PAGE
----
Daimler neutral on UAW effort to organize plant

By David Shepardson, The Detroit News

Daimler AG chairman Dieter Zetsche said the German automaker is neutral on efforts by the United Auto Workers to organize its only U.S. plant, but said he has had no talks with the union about renewed organizing efforts at the Alabama facility.

UAW: ‘No’ doesn’t mean ‘no’

Chattanooga Times Free Press

Like former Soviet premier Nikita Kruschev famously uttering “We will bury you” to Western ambassadors, United Auto Workers secretary/treasurer Gary Casteel confidently told Times Free Press writers and editors Friday that Volkswagen soon would recognize UAW Local 42 by dealing with its members and in time could voluntarily recognize the local as the majority representative of company employees (i.e., without a vote).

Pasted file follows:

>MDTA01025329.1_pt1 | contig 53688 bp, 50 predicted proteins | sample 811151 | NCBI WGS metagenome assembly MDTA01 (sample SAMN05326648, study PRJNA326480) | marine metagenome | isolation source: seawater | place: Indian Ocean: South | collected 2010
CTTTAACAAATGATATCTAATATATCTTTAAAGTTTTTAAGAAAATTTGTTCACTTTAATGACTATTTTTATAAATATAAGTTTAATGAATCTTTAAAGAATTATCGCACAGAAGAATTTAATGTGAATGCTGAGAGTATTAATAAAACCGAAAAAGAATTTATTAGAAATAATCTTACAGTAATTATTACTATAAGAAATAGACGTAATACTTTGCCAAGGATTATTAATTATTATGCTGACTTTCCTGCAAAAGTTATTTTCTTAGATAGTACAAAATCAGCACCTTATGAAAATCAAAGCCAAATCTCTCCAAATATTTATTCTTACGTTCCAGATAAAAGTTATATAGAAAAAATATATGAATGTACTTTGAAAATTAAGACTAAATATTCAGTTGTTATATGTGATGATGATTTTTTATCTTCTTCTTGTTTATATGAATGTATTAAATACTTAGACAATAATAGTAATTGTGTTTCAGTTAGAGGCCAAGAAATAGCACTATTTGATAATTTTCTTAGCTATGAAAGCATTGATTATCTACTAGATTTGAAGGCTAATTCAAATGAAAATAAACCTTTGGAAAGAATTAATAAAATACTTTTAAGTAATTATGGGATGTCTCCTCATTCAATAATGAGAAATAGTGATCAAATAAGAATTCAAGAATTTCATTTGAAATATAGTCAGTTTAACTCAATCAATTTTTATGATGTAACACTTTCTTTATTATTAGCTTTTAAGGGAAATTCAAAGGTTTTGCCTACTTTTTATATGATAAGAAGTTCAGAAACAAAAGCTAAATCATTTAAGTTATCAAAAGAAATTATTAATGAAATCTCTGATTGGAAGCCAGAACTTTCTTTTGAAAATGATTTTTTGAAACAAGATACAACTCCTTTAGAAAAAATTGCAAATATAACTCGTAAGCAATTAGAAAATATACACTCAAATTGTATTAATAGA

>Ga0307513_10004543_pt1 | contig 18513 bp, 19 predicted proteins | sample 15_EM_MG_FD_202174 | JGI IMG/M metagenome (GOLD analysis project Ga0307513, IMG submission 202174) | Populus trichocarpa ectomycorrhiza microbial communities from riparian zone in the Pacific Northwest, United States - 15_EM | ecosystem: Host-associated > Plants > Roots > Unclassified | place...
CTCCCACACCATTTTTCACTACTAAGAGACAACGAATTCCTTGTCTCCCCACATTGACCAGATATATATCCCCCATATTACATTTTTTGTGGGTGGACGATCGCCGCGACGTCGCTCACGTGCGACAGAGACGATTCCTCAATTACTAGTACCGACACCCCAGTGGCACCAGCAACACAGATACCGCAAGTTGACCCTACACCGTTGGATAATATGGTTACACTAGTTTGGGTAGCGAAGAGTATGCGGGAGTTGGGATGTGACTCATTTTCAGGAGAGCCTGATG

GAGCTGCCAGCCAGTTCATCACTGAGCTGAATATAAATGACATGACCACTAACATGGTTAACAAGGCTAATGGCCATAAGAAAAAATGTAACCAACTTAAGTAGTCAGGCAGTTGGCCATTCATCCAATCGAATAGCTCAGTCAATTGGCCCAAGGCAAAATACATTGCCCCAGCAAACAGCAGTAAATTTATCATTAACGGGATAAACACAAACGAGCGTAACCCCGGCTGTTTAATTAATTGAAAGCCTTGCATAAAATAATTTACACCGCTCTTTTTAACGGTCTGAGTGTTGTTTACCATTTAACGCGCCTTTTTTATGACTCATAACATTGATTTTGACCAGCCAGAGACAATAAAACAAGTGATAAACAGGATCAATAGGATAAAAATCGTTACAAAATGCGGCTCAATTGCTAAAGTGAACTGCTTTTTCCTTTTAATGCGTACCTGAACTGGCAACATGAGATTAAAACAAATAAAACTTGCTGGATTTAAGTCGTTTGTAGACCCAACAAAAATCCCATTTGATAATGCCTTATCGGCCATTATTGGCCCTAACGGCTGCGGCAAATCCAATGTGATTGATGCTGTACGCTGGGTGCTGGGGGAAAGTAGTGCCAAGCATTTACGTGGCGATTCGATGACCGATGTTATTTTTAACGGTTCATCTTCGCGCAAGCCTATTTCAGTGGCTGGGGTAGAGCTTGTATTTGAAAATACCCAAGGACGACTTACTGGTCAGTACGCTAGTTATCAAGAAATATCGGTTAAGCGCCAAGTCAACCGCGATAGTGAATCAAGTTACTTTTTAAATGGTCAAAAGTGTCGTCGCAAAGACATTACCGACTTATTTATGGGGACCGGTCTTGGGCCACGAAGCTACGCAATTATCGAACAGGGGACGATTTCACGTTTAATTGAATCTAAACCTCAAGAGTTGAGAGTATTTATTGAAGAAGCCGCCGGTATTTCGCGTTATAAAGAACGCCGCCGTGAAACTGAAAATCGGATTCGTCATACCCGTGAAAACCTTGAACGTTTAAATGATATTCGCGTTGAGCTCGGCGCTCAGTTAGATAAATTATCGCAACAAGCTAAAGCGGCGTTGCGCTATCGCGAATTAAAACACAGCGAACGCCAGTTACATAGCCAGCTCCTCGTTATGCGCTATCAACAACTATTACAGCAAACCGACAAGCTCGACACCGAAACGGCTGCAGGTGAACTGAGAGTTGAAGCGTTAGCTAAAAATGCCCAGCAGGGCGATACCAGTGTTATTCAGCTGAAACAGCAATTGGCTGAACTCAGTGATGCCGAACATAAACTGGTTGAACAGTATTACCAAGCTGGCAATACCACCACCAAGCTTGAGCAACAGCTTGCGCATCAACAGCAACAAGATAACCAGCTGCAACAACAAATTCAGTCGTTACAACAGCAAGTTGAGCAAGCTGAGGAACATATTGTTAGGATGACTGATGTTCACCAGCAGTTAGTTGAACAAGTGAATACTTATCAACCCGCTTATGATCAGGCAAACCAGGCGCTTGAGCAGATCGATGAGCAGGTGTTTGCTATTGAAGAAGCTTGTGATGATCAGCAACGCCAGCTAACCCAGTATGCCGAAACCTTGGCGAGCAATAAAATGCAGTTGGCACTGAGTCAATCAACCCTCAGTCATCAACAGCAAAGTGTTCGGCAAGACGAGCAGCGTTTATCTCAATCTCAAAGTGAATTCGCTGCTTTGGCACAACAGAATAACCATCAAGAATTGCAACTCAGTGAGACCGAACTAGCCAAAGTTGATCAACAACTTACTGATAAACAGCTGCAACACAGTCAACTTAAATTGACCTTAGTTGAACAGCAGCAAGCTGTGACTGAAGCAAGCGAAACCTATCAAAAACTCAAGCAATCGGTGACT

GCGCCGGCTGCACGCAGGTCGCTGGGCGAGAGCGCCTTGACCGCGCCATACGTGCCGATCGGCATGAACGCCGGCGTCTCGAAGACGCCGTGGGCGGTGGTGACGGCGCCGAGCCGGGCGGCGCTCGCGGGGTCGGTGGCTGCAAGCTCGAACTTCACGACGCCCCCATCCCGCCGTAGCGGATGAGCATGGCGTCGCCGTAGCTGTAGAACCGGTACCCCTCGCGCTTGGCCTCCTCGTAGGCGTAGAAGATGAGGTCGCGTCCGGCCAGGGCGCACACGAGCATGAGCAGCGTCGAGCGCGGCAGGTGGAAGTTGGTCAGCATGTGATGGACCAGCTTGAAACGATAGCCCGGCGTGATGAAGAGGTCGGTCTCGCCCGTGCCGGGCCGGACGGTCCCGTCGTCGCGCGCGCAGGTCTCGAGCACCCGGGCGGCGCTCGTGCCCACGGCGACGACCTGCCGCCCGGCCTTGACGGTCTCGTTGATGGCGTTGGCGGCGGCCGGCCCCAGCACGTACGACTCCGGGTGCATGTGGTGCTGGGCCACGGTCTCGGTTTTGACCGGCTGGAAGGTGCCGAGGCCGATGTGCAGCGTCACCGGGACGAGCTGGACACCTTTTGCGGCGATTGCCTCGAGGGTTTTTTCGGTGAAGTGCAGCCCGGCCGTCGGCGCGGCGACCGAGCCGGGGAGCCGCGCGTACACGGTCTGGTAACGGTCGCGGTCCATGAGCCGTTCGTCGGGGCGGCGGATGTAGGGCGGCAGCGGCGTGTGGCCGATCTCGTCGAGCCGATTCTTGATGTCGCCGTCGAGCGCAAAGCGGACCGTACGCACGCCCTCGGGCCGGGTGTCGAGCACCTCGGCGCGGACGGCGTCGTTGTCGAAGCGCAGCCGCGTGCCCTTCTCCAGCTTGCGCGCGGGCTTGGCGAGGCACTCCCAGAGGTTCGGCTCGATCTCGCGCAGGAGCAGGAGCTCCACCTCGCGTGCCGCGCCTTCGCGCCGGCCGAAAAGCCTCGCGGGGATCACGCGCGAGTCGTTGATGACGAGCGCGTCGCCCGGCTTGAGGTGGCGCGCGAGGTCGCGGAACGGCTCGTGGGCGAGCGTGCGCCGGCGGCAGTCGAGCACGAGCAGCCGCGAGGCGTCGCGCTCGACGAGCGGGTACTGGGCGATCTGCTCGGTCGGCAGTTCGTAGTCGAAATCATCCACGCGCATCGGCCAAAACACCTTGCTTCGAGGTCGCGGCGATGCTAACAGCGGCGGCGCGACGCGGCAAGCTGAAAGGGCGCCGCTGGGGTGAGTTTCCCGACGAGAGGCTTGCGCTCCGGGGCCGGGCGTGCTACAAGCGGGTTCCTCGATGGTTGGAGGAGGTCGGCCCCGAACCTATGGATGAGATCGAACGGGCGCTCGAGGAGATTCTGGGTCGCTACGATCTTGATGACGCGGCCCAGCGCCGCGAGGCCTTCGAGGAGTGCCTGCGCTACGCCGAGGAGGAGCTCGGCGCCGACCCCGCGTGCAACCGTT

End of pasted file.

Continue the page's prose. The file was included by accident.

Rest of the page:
The United Auto Workers on the Skids?

By Vincent Vernuccio, Capital Research Center

It’s been a long, slow slide for the United Auto Workers, which hit its peak in the early 1950s. Defeated in a critical unionization election in the South and facing a critical change in state law in its home base in Michigan, the UAW has responded to the challenge by raising dues and by staying the course on policy and leadership.

UAW says union membership near majority at VW Tennessee plant

By Bernie Woodall, Reuters

The United Auto Workers, which lost a controversial organizing vote in February at a Volkswagen AG plant in Chattanooga, Tennessee, has nearly enough members in its newly formed local for the automaker to recognize it as exclusive bargaining agent for the plant, a top union official said on Friday.